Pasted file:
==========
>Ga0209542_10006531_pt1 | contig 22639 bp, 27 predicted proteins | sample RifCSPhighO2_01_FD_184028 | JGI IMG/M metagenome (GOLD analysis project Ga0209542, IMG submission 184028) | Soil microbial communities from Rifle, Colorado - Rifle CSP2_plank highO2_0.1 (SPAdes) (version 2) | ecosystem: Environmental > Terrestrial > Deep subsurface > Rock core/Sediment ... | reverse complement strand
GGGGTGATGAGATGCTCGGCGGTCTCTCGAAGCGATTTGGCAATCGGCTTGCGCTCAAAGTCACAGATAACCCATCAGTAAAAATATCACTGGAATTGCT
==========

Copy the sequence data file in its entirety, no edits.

>Ga0209542_10006531_pt1 | contig 22639 bp, 27 predicted proteins | sample RifCSPhighO2_01_FD_184028 | JGI IMG/M metagenome (GOLD analysis project Ga0209542, IMG submission 184028) | Soil microbial communities from Rifle, Colorado - Rifle CSP2_plank highO2_0.1 (SPAdes) (version 2) | ecosystem: Environmental > Terrestrial > Deep subsurface > Rock core/Sediment ... | reverse complement strand
GGGGTGATGAGATGCTCGGCGGTCTCTCGAAGCGATTTGGCAATCGGCTTGCGCTCAAAGTCACAGATAACCCATCAGTAAAAATATCACTGGAATTGCT